Like other academics, McBreen challenges some of the notions put forward by Brown -- but don't expect a sanctimonious lecture. The genial 34-year-old slips in humorous asides and encourages participants to voice their opinions, expert or not...."Although our goal is to help people separate fact from fiction, we realize that simply correcting Brown's ideas by trotting out the traditional scholarship would be dull and horribly pretentious," McBreen added. "The tour is intended to be an interactive discovery, a conversation."
"Facts about Fiction," New York Times
Ellen McBreen, a Harvard-educated art historian and founder of the tour service Paris Muse, said she challenges some of the theories in the novel but tries not to undermine its joys during her popular ''Cracking the Da Vinci Code at the Louvre'' tour.
"Deep into the 'Code'," Los Angeles Times
On a rainy day in Paris last week, 50-year-old Linda Ackerman headed to the Louvre for a bit of detective work. Her checklist included the "Mona Lisa," a painting that she had seen before — but not this way, not with new eyes on the "Cracking the Da Vinci Code at the Louvre" tour by Paris Muse.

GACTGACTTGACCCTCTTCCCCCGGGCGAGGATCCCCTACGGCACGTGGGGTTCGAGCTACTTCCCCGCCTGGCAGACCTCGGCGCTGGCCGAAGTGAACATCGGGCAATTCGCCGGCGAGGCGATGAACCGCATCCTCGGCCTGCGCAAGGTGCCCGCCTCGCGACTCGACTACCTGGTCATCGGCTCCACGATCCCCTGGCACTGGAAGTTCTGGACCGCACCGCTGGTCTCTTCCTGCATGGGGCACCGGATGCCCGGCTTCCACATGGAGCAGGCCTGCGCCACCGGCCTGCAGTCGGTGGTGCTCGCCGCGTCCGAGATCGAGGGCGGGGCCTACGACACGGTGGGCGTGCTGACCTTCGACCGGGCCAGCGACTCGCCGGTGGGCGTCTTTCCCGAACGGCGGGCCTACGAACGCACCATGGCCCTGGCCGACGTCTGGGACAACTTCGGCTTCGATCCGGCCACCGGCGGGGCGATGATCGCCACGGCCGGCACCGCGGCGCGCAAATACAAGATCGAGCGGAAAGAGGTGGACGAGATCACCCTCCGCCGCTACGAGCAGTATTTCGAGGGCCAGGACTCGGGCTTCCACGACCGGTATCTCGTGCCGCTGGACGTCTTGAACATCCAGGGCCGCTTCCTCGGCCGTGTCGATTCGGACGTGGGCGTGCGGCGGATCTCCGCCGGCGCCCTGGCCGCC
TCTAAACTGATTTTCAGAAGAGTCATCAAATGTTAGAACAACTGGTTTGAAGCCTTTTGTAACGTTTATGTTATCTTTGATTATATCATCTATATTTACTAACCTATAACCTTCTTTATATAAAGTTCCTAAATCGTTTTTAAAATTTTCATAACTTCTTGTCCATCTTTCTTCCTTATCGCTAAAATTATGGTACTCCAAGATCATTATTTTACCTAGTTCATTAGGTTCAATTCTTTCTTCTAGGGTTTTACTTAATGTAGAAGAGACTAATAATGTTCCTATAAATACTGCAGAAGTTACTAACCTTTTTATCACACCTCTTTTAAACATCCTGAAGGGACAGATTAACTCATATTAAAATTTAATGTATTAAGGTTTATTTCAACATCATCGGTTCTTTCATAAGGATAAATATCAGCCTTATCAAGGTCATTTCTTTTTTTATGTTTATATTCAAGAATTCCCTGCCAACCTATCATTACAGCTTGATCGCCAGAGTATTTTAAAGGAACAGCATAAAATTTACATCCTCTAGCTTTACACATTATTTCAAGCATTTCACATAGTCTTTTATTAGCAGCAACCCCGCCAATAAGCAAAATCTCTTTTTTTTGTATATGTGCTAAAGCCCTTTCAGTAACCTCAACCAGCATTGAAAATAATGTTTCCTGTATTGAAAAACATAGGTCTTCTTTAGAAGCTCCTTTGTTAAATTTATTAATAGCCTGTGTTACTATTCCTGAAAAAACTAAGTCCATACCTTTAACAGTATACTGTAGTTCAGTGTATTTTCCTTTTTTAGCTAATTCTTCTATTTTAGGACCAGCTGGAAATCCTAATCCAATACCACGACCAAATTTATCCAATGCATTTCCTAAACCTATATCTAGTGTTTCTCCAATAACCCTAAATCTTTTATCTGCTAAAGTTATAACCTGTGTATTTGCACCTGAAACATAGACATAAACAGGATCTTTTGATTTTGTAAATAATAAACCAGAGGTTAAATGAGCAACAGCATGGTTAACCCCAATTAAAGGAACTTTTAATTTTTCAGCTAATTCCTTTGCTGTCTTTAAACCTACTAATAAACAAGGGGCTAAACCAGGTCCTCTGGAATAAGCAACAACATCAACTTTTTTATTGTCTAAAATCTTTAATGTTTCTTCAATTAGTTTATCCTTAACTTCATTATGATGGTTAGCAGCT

Ackerman, who works as a bank officer in Philadelphia, had been considering a trip to Paris when a friend dangled the piece de resistance — the special Louvre tour. The 2-1/2-hour tour has been offered by Paris Muse since February and has become the guide service's most popular, said director Ellen McBreen, an art historian with degrees from Harvard and New York University.
"For me, the thunderbolt came when visitors to the Louvre started asking me questions like, 'Is this the room where the curator was murdered in "The Da Vinci Code?" ' " McBreen said.
"Louvre Tour Helps Break Da Vinci Code," Detroit Free Press
March 21, 2004
Themes raised in the book -- pagan symbols in Christian art, the role of Mary Magdalene, and the theory of the "sacred feminine" -- are fairly complex ideas. McBreen takes her customers toward understanding. You might start by knowing only what you read in the book, but you'll end up wiser about art.
"Finding Your Muse," Paris Notes
"As with all [Paris Muse] tours, my guide Ellen was waiting for me with a tour-related reading list and my ticket in hand. We whisked past the crowd into the sun-drenched gardens. From there on out, it was a neophyte art lover's dream come true. As we examined Rodin's masterful 'Gates of Hell,' I noticed a tiny, strange sculpture at the bottom right of the doors. A lithe, naked nymph was balanced precariously on the shoulder of a gaunt, bearded man. I asked Ellen about it, convinced that I'd get a vague response at best.